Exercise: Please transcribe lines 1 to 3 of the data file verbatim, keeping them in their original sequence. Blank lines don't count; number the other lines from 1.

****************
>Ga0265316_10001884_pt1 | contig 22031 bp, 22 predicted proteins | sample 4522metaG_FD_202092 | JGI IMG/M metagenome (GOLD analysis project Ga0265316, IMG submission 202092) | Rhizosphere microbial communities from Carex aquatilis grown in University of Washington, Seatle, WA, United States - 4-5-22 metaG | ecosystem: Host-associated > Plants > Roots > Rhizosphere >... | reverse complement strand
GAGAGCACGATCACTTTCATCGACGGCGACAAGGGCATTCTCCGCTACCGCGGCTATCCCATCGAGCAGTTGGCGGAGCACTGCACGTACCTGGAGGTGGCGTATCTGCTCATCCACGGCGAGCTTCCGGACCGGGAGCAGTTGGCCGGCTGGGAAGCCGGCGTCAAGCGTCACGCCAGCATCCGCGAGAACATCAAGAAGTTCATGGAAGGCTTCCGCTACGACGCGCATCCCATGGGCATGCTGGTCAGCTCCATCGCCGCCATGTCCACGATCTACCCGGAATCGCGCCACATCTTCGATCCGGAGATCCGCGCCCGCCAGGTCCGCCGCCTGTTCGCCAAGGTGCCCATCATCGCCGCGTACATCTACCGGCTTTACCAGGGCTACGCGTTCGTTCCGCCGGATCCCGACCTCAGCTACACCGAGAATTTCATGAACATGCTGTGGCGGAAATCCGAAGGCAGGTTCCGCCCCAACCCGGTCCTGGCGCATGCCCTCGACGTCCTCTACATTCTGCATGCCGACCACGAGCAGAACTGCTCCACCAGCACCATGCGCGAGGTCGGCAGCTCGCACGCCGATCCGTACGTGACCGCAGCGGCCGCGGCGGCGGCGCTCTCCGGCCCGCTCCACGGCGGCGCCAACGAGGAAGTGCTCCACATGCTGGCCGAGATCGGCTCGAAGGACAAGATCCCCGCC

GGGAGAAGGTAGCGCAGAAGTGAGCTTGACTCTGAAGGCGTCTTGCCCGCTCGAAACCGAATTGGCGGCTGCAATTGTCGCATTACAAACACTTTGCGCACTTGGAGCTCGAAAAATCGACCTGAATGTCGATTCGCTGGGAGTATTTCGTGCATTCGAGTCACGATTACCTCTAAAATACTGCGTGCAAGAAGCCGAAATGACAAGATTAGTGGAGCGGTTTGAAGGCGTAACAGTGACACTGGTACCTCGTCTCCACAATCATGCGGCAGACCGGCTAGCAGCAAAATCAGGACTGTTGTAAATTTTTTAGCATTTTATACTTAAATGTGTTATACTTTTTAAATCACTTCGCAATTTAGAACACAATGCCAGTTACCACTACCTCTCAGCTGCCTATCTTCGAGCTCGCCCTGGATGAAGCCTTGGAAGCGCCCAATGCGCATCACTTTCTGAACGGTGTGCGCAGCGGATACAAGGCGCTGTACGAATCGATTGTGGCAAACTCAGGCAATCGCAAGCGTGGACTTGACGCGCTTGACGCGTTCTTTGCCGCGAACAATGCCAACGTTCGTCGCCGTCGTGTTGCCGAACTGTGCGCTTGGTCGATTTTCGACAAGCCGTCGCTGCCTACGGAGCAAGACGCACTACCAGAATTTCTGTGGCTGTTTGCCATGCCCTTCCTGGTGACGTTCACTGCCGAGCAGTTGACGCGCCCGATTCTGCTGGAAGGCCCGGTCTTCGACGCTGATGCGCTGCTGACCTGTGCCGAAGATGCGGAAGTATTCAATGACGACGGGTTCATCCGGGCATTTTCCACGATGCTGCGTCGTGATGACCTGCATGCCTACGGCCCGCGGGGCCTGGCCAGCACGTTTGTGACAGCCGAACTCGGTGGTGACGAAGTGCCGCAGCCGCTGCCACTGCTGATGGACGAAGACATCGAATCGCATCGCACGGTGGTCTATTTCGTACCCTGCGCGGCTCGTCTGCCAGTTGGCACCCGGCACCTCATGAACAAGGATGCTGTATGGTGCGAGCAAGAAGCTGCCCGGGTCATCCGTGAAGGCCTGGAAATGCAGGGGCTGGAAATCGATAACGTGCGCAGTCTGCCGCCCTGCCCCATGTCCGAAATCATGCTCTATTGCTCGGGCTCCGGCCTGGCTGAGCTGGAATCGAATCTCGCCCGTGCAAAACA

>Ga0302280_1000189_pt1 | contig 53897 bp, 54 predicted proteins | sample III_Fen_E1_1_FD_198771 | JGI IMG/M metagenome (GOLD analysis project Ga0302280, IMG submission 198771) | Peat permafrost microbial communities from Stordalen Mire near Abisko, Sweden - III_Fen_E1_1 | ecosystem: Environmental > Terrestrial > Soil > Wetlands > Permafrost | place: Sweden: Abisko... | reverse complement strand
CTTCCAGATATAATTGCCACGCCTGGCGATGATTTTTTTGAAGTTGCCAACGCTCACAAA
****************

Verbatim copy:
>Ga0265316_10001884_pt1 | contig 22031 bp, 22 predicted proteins | sample 4522metaG_FD_202092 | JGI IMG/M metagenome (GOLD analysis project Ga0265316, IMG submission 202092) | Rhizosphere microbial communities from Carex aquatilis grown in University of Washington, Seatle, WA, United States - 4-5-22 metaG | ecosystem: Host-associated > Plants > Roots > Rhizosphere >... | reverse complement strand
GAGAGCACGATCACTTTCATCGACGGCGACAAGGGCATTCTCCGCTACCGCGGCTATCCCATCGAGCAGTTGGCGGAGCACTGCACGTACCTGGAGGTGGCGTATCTGCTCATCCACGGCGAGCTTCCGGACCGGGAGCAGTTGGCCGGCTGGGAAGCCGGCGTCAAGCGTCACGCCAGCATCCGCGAGAACATCAAGAAGTTCATGGAAGGCTTCCGCTACGACGCGCATCCCATGGGCATGCTGGTCAGCTCCATCGCCGCCATGTCCACGATCTACCCGGAATCGCGCCACATCTTCGATCCGGAGATCCGCGCCCGCCAGGTCCGCCGCCTGTTCGCCAAGGTGCCCATCATCGCCGCGTACATCTACCGGCTTTACCAGGGCTACGCGTTCGTTCCGCCGGATCCCGACCTCAGCTACACCGAGAATTTCATGAACATGCTGTGGCGGAAATCCGAAGGCAGGTTCCGCCCCAACCCGGTCCTGGCGCATGCCCTCGACGTCCTCTACATTCTGCATGCCGACCACGAGCAGAACTGCTCCACCAGCACCATGCGCGAGGTCGGCAGCTCGCACGCCGATCCGTACGTGACCGCAGCGGCCGCGGCGGCGGCGCTCTCCGGCCCGCTCCACGGCGGCGCCAACGAGGAAGTGCTCCACATGCTGGCCGAGATCGGCTCGAAGGACAAGATCCCCGCC

GGGAGAAGGTAGCGCAGAAGTGAGCTTGACTCTGAAGGCGTCTTGCCCGCTCGAAACCGAATTGGCGGCTGCAATTGTCGCATTACAAACACTTTGCGCACTTGGAGCTCGAAAAATCGACCTGAATGTCGATTCGCTGGGAGTATTTCGTGCATTCGAGTCACGATTACCTCTAAAATACTGCGTGCAAGAAGCCGAAATGACAAGATTAGTGGAGCGGTTTGAAGGCGTAACAGTGACACTGGTACCTCGTCTCCACAATCATGCGGCAGACCGGCTAGCAGCAAAATCAGGACTGTTGTAAATTTTTTAGCATTTTATACTTAAATGTGTTATACTTTTTAAATCACTTCGCAATTTAGAACACAATGCCAGTTACCACTACCTCTCAGCTGCCTATCTTCGAGCTCGCCCTGGATGAAGCCTTGGAAGCGCCCAATGCGCATCACTTTCTGAACGGTGTGCGCAGCGGATACAAGGCGCTGTACGAATCGATTGTGGCAAACTCAGGCAATCGCAAGCGTGGACTTGACGCGCTTGACGCGTTCTTTGCCGCGAACAATGCCAACGTTCGTCGCCGTCGTGTTGCCGAACTGTGCGCTTGGTCGATTTTCGACAAGCCGTCGCTGCCTACGGAGCAAGACGCACTACCAGAATTTCTGTGGCTGTTTGCCATGCCCTTCCTGGTGACGTTCACTGCCGAGCAGTTGACGCGCCCGATTCTGCTGGAAGGCCCGGTCTTCGACGCTGATGCGCTGCTGACCTGTGCCGAAGATGCGGAAGTATTCAATGACGACGGGTTCATCCGGGCATTTTCCACGATGCTGCGTCGTGATGACCTGCATGCCTACGGCCCGCGGGGCCTGGCCAGCACGTTTGTGACAGCCGAACTCGGTGGTGACGAAGTGCCGCAGCCGCTGCCACTGCTGATGGACGAAGACATCGAATCGCATCGCACGGTGGTCTATTTCGTACCCTGCGCGGCTCGTCTGCCAGTTGGCACCCGGCACCTCATGAACAAGGATGCTGTATGGTGCGAGCAAGAAGCTGCCCGGGTCATCCGTGAAGGCCTGGAAATGCAGGGGCTGGAAATCGATAACGTGCGCAGTCTGCCGCCCTGCCCCATGTCCGAAATCATGCTCTATTGCTCGGGCTCCGGCCTGGCTGAGCTGGAATCGAATCTCGCCCGTGCAAAACA